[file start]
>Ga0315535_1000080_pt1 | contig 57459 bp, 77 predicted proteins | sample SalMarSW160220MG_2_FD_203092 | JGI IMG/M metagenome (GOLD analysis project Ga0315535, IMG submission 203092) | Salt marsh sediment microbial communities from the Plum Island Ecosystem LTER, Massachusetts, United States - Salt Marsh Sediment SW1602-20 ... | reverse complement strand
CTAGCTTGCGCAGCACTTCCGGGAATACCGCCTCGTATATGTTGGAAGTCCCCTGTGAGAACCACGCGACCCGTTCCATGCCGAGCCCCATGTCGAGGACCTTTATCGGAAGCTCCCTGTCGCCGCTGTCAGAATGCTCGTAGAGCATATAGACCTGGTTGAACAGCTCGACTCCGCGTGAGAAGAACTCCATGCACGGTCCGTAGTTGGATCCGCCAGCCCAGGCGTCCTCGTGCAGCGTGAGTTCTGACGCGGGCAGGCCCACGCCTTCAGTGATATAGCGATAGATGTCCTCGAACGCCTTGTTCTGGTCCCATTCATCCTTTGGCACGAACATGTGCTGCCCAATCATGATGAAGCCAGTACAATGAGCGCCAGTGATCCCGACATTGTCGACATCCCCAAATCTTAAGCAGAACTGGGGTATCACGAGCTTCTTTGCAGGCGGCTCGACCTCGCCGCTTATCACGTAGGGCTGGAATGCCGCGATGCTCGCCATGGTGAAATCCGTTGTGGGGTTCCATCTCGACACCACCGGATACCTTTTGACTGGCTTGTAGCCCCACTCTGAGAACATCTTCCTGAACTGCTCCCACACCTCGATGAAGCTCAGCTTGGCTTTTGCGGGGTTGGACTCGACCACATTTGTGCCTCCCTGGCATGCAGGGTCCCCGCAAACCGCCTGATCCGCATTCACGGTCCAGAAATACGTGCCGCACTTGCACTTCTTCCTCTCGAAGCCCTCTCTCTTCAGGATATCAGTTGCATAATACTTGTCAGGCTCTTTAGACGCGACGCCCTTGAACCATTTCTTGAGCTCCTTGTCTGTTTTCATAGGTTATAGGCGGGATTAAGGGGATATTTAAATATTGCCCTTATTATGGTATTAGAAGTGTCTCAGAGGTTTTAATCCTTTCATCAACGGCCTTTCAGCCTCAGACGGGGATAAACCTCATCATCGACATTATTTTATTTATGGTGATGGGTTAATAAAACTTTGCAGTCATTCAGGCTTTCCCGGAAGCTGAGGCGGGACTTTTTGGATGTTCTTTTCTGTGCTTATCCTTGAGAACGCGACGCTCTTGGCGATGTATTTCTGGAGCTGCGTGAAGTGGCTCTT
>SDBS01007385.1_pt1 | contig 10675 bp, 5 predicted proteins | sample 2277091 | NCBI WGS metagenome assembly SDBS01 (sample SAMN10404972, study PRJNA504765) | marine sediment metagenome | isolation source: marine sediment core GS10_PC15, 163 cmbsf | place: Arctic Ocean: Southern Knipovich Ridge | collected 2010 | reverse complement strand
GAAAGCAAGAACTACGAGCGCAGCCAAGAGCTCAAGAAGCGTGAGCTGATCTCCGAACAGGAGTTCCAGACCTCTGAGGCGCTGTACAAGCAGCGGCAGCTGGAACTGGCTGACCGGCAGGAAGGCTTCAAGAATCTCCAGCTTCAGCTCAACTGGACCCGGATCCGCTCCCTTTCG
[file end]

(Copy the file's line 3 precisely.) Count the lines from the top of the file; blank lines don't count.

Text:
>SDBS01007385.1_pt1 | contig 10675 bp, 5 predicted proteins | sample 2277091 | NCBI WGS metagenome assembly SDBS01 (sample SAMN10404972, study PRJNA504765) | marine sediment metagenome | isolation source: marine sediment core GS10_PC15, 163 cmbsf | place: Arctic Ocean: Southern Knipovich Ridge | collected 2010 | reverse complement strand